• Practicing good personal hygiene by washing your hands frequently and avoiding touching your face

Other simple steps that you can do to mitigate viral transmission:

  • Limiting the number of people allowed in a room (there will be productivity and space implications which we will cover later on!)
  • Rearranging furniture to avoid having several people on the same airflow “corridor”
  • Replacing hand dryers with paper towels to reduce air turbulence
  • Opening windows wherever possible, especially in rooms with basic HVAC systems that cannot filter or pull in air from outside the building
  • Having seating arrangements where employees are ‘back-to-back’ rather than ‘face-to-face’

If you want to go to the next level and have the resources to add an extra layer of protection to reduce risks, you could also look into investing in personal HEPA air purifiers that are on the market. There are even air purifiers that come with humidifiers keeping the air in a room between 40%-60% humidity, as well as UV light technology that is designed to inactivate viruses and bacteria in the air.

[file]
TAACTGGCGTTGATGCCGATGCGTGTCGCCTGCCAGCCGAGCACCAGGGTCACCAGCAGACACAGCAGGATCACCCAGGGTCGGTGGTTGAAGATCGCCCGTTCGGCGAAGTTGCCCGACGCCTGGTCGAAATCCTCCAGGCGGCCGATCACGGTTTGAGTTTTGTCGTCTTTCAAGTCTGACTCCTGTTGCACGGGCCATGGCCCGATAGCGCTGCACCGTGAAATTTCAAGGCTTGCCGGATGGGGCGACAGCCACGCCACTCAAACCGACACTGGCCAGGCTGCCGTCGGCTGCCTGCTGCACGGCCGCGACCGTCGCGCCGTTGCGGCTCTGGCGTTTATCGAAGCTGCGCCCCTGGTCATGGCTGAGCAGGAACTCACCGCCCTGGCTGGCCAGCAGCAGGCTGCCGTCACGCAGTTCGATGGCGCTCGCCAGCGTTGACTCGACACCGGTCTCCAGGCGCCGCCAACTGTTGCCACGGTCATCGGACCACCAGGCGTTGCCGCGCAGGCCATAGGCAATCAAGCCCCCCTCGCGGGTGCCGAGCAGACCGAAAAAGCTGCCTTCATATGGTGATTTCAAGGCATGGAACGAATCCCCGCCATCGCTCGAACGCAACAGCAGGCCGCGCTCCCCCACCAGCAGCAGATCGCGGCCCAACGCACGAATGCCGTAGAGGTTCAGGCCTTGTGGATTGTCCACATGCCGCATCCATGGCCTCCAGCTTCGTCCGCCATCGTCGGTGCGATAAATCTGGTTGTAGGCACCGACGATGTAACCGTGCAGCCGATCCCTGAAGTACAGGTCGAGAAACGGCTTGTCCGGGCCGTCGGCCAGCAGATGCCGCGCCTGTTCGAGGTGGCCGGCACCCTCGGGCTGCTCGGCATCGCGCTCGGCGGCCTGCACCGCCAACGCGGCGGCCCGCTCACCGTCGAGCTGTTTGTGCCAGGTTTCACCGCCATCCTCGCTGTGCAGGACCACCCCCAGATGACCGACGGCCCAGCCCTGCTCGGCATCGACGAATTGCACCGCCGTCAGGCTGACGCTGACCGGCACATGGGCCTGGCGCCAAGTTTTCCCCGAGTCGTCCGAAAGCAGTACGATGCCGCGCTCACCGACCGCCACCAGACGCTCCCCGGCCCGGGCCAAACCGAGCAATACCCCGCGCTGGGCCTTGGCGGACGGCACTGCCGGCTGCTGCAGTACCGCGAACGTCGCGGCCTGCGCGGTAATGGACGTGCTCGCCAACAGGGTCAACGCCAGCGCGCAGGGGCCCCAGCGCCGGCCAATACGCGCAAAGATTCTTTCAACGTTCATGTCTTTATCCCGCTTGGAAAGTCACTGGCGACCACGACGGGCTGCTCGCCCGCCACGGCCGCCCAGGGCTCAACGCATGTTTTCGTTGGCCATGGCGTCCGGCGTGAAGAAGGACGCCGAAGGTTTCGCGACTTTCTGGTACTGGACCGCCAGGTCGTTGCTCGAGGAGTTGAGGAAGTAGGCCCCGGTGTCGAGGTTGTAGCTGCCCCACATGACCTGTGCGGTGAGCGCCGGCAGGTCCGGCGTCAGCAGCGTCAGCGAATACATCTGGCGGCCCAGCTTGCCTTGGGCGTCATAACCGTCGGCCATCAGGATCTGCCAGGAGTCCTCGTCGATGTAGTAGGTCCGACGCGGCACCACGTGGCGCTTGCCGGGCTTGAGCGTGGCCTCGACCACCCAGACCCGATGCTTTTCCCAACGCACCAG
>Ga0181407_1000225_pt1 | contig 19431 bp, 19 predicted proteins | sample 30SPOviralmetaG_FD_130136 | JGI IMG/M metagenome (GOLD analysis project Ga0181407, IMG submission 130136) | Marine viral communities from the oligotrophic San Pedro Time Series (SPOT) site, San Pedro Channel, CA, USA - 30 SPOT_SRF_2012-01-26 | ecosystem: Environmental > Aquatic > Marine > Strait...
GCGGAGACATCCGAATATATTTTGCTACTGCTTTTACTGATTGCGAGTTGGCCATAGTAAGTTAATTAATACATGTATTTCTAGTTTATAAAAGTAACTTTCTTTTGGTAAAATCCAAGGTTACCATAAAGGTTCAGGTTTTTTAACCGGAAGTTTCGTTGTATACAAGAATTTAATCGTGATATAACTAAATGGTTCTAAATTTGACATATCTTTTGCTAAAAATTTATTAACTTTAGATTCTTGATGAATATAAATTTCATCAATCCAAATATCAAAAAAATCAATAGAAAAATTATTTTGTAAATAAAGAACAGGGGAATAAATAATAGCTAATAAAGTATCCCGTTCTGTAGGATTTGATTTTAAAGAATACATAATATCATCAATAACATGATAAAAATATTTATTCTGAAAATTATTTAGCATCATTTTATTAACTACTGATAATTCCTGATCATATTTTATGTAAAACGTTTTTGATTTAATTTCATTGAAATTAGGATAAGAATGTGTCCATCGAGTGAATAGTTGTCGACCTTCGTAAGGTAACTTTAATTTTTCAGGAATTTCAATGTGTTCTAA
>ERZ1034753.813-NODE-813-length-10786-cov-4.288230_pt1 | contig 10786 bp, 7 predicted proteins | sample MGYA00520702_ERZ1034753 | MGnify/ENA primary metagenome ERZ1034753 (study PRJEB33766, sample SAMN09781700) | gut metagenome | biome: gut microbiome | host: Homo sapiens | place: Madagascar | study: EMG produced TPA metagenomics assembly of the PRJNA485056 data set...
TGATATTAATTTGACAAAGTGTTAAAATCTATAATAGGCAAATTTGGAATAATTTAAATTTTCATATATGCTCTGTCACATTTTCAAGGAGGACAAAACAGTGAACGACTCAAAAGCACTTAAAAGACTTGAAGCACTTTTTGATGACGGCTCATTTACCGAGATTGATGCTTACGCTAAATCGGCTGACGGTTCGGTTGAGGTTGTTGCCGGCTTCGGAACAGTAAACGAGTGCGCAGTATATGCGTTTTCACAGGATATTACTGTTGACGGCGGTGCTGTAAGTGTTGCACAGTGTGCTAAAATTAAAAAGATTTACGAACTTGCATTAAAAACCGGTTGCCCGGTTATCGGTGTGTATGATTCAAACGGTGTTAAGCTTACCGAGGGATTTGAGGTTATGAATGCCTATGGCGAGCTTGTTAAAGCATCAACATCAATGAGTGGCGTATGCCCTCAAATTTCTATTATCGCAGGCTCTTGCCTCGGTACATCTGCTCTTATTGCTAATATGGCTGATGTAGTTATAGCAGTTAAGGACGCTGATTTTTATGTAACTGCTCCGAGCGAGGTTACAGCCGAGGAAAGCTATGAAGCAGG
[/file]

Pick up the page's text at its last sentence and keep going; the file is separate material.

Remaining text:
According to Bromage, a CNN contributor, there is a sweet spot and zone for the coronavirus - between 40 and 60% humidity, where it doesn’t survive for very long. Where the humidity in the air is below 40%, the infected droplets tend to hang in the air for a longer period of time, increasing the opportunity to infect people. Where the humidity is above 60%, the infected droplets become heavier and they drop onto surfaces at a much faster rate. Additionally, “being wet actually keeps the virus alive and infectious for longer”.

Keep in mind that the power and size of the air purifiers you choose should directly correlate with the size of your room. You can’t send an ant to do an elephant’s job, no matter how tempting it might be to.

Additionally, it would be wise to take note of the General Advisory for employers if a confirmed or suspected case of COVID-19 should be detected at the workplace (as of 28 Feb 2020). 

"No one strategy alone is going to work. But if we layer enough of these on top of each other, we can significantly reduce risks." - Joseph Gardner Allen, Harvard environmental health researcher

B) A Successful Transition: Culture

I’m sure you have heard of the new office-remote hybrid model of working by now - you might even be working in one. The hybrid model of working promises many benefits, but it might be (and probably is) harder than it looks to reap them successfully. 

Photo by Helena Lopes on Unsplash